latest false flag attack?
peter at tsto.co.uk
Fri Sep 21 02:23:14 PDT 2018
On 20/09/18 12:06, z9wahqvh wrote:
> posit a mechanism for building collapse that [..]
> has never been seen before or since, despite the fact that planes do
> crash into buildings and fires do happen in buildings pretty frequently.
A B-25 crashed into the Empire State building in the 1940's, but that
was about 10 tons flying at about 150 mph, versus 150 tons at 500 mph.
A cargo 747 crashed into a 10 story apartment building in Amsterdam in
1992 . It was flying straight down when it hit. IIrc 40-odd people
were killed. The building was made of reinforced concrete, and the part
which was hit was demolished down to the ground by the impact, but the
fire was put out quickly and most of the rest of the building was OK.
An Air France Concord crashed into the ground then hit a three-story
hotel, killing 4 on the ground and all on the plane.
Then there was the Pentagon, and there are are some cases of large
aircraft hitting houses and light aircraft crashing into various buildings.
But apart from WTC there have been no incidents where a large aircraft
has crashed into a high-rise, skyscraper or large steel framed building,
either before or since.
 I was in Amsterdam and heard the crash - we were warned on
short-wave radio to stay inside because there might have been nerve gas
in the plane. The ordinary radio said all was well. Didn't know whether
to be scared or not.
WTC1+2 were built of sprayed fire resistant material coated steel
(SFRM/S) structure to a lightweight-framed-tube design.
Very few buildings like them were ever built, the
lightweight-framed-tube design went out of fashion in the late 70's/ 80's.
SFRM/S is still used sometimes though, if you want cheap - although if
eg the chance of war damage is high then it would be excluded. That's
partly why the Burj Khalifa is built of reinforced concrete.
In most cases of fires in high-rise buildings, the building is made of
reinforced concrete, not SFRM/S. The concrete protects the steel much
better against heat than SFRM.
In general SFRM/S buildings do not collapse in actual fires, though if
the fire lasts for a long time in one place they can be badly damaged,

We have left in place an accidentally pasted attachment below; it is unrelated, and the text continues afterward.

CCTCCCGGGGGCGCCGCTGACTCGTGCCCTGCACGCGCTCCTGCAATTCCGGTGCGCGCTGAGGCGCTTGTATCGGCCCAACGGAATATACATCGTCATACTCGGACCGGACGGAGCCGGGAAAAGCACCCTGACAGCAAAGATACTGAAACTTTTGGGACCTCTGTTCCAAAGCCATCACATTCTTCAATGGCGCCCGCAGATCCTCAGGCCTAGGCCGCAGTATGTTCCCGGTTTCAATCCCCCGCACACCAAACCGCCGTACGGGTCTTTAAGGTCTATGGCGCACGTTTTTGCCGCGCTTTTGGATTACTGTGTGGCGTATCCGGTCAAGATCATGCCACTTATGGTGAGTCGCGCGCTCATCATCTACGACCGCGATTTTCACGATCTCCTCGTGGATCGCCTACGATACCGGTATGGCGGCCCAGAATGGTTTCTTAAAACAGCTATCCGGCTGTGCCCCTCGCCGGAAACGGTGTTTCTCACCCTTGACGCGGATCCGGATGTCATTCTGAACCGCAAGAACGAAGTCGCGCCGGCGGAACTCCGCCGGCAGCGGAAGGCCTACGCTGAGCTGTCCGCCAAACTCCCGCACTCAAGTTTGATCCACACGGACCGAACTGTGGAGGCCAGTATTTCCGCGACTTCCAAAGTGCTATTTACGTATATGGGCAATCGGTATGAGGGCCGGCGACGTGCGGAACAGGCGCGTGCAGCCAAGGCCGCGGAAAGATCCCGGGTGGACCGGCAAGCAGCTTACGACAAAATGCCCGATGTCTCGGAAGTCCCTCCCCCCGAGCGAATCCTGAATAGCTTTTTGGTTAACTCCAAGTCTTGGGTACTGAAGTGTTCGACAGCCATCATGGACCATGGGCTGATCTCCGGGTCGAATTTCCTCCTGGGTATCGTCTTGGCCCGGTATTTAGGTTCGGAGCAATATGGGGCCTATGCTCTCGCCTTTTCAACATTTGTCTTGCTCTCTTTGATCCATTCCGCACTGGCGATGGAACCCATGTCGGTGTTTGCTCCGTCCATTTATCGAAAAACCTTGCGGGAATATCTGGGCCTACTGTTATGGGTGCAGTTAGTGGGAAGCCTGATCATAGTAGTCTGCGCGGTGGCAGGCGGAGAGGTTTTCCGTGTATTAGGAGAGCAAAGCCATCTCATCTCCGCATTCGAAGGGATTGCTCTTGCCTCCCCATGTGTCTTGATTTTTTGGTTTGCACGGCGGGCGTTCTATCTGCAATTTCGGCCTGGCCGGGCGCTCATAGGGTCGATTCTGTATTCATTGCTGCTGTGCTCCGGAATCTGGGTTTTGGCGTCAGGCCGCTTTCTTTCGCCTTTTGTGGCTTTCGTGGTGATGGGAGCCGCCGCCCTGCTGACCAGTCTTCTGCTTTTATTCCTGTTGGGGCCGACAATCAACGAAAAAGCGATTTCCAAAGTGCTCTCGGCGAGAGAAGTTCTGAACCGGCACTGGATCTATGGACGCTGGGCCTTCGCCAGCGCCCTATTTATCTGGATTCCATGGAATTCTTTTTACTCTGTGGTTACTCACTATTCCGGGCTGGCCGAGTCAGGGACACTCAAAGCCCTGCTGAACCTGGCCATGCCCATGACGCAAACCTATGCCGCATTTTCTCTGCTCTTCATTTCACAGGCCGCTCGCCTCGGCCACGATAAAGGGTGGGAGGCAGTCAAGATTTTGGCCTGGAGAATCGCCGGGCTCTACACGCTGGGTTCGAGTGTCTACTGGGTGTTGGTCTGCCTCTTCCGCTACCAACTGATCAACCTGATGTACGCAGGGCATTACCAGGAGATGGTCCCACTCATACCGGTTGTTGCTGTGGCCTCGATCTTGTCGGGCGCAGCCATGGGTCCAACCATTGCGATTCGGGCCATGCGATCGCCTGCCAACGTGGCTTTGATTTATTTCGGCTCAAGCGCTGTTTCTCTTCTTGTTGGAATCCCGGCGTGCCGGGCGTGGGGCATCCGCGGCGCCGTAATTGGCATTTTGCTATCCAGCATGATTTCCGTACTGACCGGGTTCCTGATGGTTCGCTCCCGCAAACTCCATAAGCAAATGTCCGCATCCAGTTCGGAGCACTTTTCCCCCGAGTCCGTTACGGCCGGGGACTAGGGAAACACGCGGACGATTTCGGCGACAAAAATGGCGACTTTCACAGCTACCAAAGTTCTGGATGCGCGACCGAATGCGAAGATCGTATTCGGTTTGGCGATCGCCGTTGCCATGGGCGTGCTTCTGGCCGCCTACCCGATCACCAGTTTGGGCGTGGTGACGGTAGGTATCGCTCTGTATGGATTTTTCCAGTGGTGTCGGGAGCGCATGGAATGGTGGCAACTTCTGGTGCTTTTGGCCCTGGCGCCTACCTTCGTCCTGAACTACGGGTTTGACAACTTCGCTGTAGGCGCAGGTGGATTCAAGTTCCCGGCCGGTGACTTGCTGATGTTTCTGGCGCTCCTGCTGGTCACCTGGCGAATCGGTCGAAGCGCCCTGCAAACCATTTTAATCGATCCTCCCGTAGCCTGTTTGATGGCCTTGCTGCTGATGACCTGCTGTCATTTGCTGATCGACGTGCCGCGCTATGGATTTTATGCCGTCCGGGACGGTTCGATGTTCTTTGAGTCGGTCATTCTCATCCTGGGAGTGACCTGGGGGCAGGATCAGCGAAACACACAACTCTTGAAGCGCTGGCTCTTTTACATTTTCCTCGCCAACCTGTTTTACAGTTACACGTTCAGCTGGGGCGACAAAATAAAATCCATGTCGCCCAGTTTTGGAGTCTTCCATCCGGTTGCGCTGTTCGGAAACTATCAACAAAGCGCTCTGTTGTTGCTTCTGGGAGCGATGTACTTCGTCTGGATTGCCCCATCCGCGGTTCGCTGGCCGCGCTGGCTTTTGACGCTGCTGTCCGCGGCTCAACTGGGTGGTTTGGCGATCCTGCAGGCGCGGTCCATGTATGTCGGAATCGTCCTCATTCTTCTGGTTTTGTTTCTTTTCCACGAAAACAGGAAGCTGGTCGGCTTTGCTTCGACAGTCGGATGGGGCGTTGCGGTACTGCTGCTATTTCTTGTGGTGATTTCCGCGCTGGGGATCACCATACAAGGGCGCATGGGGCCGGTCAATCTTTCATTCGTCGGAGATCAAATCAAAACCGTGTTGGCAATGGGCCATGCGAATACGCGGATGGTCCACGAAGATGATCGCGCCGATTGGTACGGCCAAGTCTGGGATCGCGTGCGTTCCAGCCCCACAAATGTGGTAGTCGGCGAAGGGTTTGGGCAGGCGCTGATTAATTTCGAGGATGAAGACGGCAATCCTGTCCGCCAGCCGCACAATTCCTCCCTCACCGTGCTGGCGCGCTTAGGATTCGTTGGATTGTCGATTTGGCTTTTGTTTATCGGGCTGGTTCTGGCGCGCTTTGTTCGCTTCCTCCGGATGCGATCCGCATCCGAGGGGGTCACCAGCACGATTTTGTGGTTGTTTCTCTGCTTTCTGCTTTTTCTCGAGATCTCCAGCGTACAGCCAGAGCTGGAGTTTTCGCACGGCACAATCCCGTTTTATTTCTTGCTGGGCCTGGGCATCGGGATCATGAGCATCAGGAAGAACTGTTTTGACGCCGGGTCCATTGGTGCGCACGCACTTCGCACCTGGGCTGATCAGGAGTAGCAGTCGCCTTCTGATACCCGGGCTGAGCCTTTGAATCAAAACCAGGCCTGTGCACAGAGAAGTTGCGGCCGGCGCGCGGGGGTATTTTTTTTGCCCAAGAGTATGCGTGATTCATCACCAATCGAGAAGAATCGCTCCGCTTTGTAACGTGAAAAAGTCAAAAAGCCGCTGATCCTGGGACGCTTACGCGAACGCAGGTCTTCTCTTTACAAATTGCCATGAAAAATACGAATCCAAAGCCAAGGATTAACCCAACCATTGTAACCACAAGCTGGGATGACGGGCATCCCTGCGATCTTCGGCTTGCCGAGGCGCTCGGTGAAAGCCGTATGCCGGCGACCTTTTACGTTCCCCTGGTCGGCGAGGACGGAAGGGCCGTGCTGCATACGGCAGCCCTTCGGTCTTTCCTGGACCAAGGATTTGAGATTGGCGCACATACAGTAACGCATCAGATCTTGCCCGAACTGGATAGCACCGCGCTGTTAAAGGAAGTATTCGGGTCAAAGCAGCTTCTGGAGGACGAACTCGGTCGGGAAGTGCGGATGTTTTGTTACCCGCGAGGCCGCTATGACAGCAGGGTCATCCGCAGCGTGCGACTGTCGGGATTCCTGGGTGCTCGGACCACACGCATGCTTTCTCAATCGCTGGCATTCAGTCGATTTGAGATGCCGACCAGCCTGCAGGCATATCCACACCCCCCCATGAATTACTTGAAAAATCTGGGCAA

come close to collapse, or even collapse.
Most fires are progressive, and in high-rises very often spread is
upward by external means, the flames outside the building setting the
downwind parts of higher stories aflame rather then whole floors being
Most fires are fought by firemen, who tend to start at the bottom and
work up - so while a fire may last several hours, an individual part of
the building is unlikely to be on fire the whole of that time.
Also, WTC had no sprinklers. Modern buildings have them as standard, and
many are refitted with them. Even when they fail to control the spread
of a fire, they lower the temperature.
Apart from WTC:
There are no other cases of large fires in high rises where the fire
spread so quickly.
There are no other cases of fires in SFRM/S buildings which lasted for
more than four hours in one place.
There are few other cases of fires in SFRM/S high-rises in which an
entire floor was on fire. Most often only one side of the building
burns, the fire spreading up the outside of the windward side.
Of these few cases, One Meridian Plaza springs to mind - the SFRM there
was rated for four hours, not the usual three. The fire lasted for 11
hours, though not at full intensity in any one place - it covered nine
floors, and was least fought by firefighters.
Even so, the building came very close to collapsing, and later had to be
demolished (by disassembly, not explosives).
I know of no other cases where there was a large fire in a SFRM/S
high-rise and no firemen to fight it.
I know of no other cases of large fires in high rises which were
preceded by such extensive mechanical damage.
I expect there are examples of the last two, in war situations or the
like. If anyone knows of any could they let me know please.
WTC1+2 collapsed because they were built of unusual materials (sprayed
fire resistant material/steel), and to an unusual design (lightweight
framed-tube). One might expect the method of collapse to be unusual.
If they had been made of reinforced concrete, to a traditional design,
they wouldn't have collapsed. They wouldn't have been so tall though,
and they would have been more expensive to build.
If they had been made to a traditional steel-framed design, even with
SFRM/S, it is unlikely that they would have collapsed, and certainly not
in that way. But then they would have used twice as much steel, and been
twice as expensive.
WTC7 fell because there were no firemen to put the blaze out. The
mechanical damage might have provided a point of first failure, but it
wasn't really significant, the building would have collapsed anyway.
There probably weren't enough firemen in Manhattan to fight the initial
five major fires in WTC7, even if they hadn't been busy with WTC1+2 -
and then there weren't enough firemen as they were either dead or busy
rescuing people elsewhere.
The rescue firemen stayed until 2:30 or so, but there never was any
significant attempt to actually fight the fires in WTC7.
They were too big, there weren't enough firemen, plus the water mains
had been destroyed by the collapse of WTC1+2. There wasn't anything the
fire department could do to fight the fires.
So the fires went unfought and merged into a single blaze - and guess
what, a building which was rated for 3 hours structural fire resistance
lasted on fire for 7 hours hours before collapsing.
- Peter Fairbrother
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